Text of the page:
This is a cozy comfort food for a fall-time side dish or snack. I’ve long felt that turnips were under-appreciated, probably because of their sharply bitter taste. But when you roast them, their natural sugars come to the surface and caramelize in brown, fudgey smears. When you boil them and mash them, they can be combined with cream and butter to soften their taste. Here’s one other way to tame the harsh flavor of turnips, and make it a welcome accent instead.
You might see something like this using daikon radishes in most East Asian cuisines — Korean, Japanese and Chinese. These bloated, white radishes (or turnips — the word for turnip and radish is the same in Chinese anyhow) are much milder in taste, and more watery and crisp in structure, too. They don’t need as much help as the common Western purple-topped turnip, which I’ve used here instead.
I was attracted to these turnips and beautiful magenta radishes at a stand at Union Square Greenmarket last Friday (though I can’t for the life of me remember the farm’s name). They were so colorful that I impulse-bought them, resolving to find a way to properly showcase them later. I ended up crunching into the spicy pink radishes raw, with some thinly sliced apples in a salad. But turnips don’t taste too great this way; they needed a little more help.
So I turned to the common Chinese cooking method known as hongshao, or “red-cooked” — essentially, stewing in a soy sauce and five-spice steeped broth. I added a good dose of sugar to the broth, though, because turnips are very bitter, and this would give it a more Japanese edge for its sweet-soy profile. If you add some chopped fish such as mackerel to the braise, you’re really in Japanese territory then. But if you add dried shiitake mushrooms like I did, you’ve got an easy, cheap and vegetarian dish that knows no cultural absolutes.
Oh, and I didn’t have all five of those spices, too. In a small pot, I merely combined slabs of fresh ginger, garlic cloves, some black peppercorns (rather than Szechuan peppercorns, which would be more authentic), and a few fresh chili peppers from the roof. A few too many, actually. Use just one or two for a hint of spice, or else you’ll burn your mouth a little too much on this like I did.
Then it’s simple: cover with just enough water to submerge and add soy sauce and sugar. Let it simmer for two hours or so. You don’t want the turnips too soft that they lose their shape, but just soft enough to melt in your mouth and soak in the flavors like sponges. Beautifully bitter, tasty sponges at that — and the umami-rich shiitake mushrooms help to round that out all the more.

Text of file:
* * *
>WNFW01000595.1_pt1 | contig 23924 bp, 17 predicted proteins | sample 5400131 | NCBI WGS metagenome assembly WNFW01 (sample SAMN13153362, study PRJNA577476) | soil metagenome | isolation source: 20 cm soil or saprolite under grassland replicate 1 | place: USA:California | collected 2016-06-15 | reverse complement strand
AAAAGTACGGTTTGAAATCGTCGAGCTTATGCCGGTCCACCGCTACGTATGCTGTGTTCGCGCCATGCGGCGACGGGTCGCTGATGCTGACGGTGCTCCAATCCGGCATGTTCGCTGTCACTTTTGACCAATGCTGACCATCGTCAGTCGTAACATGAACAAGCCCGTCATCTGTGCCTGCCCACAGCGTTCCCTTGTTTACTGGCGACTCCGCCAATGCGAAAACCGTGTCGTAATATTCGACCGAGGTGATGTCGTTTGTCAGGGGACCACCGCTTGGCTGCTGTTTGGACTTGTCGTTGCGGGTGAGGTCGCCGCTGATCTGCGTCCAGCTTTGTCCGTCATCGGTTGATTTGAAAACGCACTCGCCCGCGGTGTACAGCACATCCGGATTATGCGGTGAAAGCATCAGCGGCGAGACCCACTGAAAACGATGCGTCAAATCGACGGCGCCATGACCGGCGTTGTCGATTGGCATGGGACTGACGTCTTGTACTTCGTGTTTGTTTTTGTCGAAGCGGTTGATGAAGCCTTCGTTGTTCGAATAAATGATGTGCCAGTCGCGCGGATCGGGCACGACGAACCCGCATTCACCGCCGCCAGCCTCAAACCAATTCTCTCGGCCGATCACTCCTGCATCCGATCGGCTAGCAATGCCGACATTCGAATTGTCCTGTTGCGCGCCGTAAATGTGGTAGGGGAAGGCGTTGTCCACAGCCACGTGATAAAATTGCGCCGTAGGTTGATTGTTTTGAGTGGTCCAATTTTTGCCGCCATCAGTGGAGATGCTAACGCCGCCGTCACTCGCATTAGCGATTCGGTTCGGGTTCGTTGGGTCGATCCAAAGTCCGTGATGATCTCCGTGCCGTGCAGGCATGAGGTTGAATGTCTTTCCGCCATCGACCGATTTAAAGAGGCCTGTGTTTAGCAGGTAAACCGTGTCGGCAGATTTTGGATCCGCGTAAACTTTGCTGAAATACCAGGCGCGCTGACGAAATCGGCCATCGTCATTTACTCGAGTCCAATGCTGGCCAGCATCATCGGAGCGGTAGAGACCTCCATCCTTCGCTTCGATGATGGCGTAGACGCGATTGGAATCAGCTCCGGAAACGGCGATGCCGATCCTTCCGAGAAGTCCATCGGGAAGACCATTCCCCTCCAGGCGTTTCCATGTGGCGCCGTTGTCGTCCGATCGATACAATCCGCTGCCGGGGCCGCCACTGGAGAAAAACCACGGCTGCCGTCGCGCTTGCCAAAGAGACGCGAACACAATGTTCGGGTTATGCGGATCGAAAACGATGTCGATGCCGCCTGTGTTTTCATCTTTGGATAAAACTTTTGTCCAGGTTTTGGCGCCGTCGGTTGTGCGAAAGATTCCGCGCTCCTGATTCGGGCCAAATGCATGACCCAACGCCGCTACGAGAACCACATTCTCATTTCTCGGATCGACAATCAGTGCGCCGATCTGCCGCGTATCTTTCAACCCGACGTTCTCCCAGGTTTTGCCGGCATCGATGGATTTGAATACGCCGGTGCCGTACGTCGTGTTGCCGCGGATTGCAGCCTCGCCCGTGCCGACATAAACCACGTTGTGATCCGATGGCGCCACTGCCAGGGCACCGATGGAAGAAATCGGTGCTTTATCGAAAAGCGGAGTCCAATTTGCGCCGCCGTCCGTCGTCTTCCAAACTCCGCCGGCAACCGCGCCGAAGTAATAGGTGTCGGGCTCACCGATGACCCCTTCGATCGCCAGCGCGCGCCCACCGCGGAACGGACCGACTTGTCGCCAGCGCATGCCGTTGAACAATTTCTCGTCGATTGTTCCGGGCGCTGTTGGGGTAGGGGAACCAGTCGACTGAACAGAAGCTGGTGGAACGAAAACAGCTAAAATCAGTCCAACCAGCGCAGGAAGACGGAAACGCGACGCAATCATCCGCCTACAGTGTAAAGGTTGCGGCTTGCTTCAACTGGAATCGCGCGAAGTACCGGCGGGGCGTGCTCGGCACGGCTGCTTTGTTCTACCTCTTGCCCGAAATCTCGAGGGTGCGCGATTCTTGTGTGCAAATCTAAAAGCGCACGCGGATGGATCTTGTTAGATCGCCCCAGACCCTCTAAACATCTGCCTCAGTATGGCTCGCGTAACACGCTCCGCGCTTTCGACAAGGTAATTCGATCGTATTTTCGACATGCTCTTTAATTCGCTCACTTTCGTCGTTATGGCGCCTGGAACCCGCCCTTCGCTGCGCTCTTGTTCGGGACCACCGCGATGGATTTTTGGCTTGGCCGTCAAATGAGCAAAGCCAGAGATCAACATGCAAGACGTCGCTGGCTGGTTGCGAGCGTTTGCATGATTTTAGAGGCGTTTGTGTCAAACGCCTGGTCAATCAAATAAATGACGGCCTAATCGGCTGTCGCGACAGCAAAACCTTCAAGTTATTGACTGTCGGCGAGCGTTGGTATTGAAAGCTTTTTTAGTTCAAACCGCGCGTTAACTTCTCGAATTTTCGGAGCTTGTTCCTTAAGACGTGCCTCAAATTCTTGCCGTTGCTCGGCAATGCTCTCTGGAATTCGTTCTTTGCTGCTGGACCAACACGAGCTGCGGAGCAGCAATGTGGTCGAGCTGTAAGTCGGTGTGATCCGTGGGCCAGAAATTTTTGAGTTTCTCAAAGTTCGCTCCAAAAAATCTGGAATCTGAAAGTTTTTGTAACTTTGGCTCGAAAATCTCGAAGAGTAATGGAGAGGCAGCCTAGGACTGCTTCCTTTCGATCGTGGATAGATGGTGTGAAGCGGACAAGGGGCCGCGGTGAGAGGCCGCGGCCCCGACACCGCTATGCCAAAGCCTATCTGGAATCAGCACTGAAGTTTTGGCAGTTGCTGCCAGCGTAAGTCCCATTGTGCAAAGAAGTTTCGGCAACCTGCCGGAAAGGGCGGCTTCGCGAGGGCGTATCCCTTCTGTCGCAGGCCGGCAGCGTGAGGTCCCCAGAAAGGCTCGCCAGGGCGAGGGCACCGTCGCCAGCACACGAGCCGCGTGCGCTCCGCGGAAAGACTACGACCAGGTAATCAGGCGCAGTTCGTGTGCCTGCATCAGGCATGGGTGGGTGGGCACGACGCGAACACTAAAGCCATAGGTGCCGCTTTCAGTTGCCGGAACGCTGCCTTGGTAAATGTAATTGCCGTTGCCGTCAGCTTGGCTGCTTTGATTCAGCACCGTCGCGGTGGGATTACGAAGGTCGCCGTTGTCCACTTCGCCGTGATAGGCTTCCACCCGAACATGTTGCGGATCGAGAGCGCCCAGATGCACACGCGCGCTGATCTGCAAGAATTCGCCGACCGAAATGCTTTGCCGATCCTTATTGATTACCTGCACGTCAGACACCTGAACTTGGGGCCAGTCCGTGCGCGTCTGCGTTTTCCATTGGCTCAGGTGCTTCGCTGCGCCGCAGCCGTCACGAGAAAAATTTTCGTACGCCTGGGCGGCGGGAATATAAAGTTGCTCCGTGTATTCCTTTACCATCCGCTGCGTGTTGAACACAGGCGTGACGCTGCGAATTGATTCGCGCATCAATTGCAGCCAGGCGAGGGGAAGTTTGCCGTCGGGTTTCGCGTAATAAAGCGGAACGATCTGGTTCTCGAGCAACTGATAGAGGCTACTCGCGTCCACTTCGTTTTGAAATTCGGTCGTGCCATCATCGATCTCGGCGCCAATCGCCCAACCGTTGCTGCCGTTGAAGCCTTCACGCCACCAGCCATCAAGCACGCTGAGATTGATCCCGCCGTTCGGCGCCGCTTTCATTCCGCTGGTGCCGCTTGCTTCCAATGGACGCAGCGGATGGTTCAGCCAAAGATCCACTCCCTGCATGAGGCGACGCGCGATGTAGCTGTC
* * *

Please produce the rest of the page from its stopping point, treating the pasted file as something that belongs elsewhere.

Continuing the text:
Soy Sauce-Simmered Turnips and Shiitake Mushrooms
(makes 2-3 servings or 1 side dish to share)
2-3 purple-topped turnips, peeled and cut to a 1-inch dice
1 cup dried shiitake mushrooms
2 tablespoons soy sauce
1 tablespoon sugar
1 small Thai chili pepper
2 cloves garlic
about 5 slices fresh ginger
1 teaspoon black peppercorns (or use Szechuan peppercorns if you have them)
Combine the garlic, ginger, peppercorns, chili, soy sauce and sugar in a pot. Heat while stirring until the sugar has dissolved. Add the turnips and shiitake mushrooms and enough water just to cover. Bring to a boil; reduce heat to a gentle simmer. Cover and simmer for 1 1/2-2 hours, or until turnips are softened and reddish-brown (you may want to turn them once or twice in the midst of cooking to get them all underneath the broth). Spoon out the turnips and mushrooms into a serving bowl. Discard seasonings, and pour the broth over to serve.
(for 2-3 small servings)
2 turnips (at $1/lb): $0.75
handful dried shiitake mushrooms (at $6/big bag): $1.00
2 tablespoons soy sauce: $0.30
2 Thai chiles (homegrown): $0.10
2 cloves garlic (from CSA): $0.15
5 slices fresh ginger: $0.10
1 teaspoon black peppercorns: $0.20
1 tablespoon sugar: $0.05
Four brownie points: As as tasty, lip-smacking side dish, this one has healthy turnips and no added oils. But it does have plenty of sodium and sugars, both from the added soy sauce and sugar and from the vegetables themselves. Shiitake mushrooms really don’t need much to marinate them, they’re so savory on their own. But like most dried mushrooms, they’re naturally sodium-packed as well. At least the turnips are boosters of heart-healthy nutrients, like Vitamins A, C and a shocking amount of K.
Six maple leaves: You’ve got local, low-impact turnips on the one hand and imported (yet still low-impact) shiitakes on the other. As for the seasonings, you might be surprised about the origins of common staples such as garlic and ginger: most conventional grocery-store garlic hails from China (just check out the labels on those stacked in white mesh sacks). But the allium can be successfully grown at local farms in the Northeast, too. I’m fortunate to receive a bulb just about every week from my CSA, which are invariably more fresh and last longer. The ginger root however does not enjoy much success grown anywhere but in tropical regions.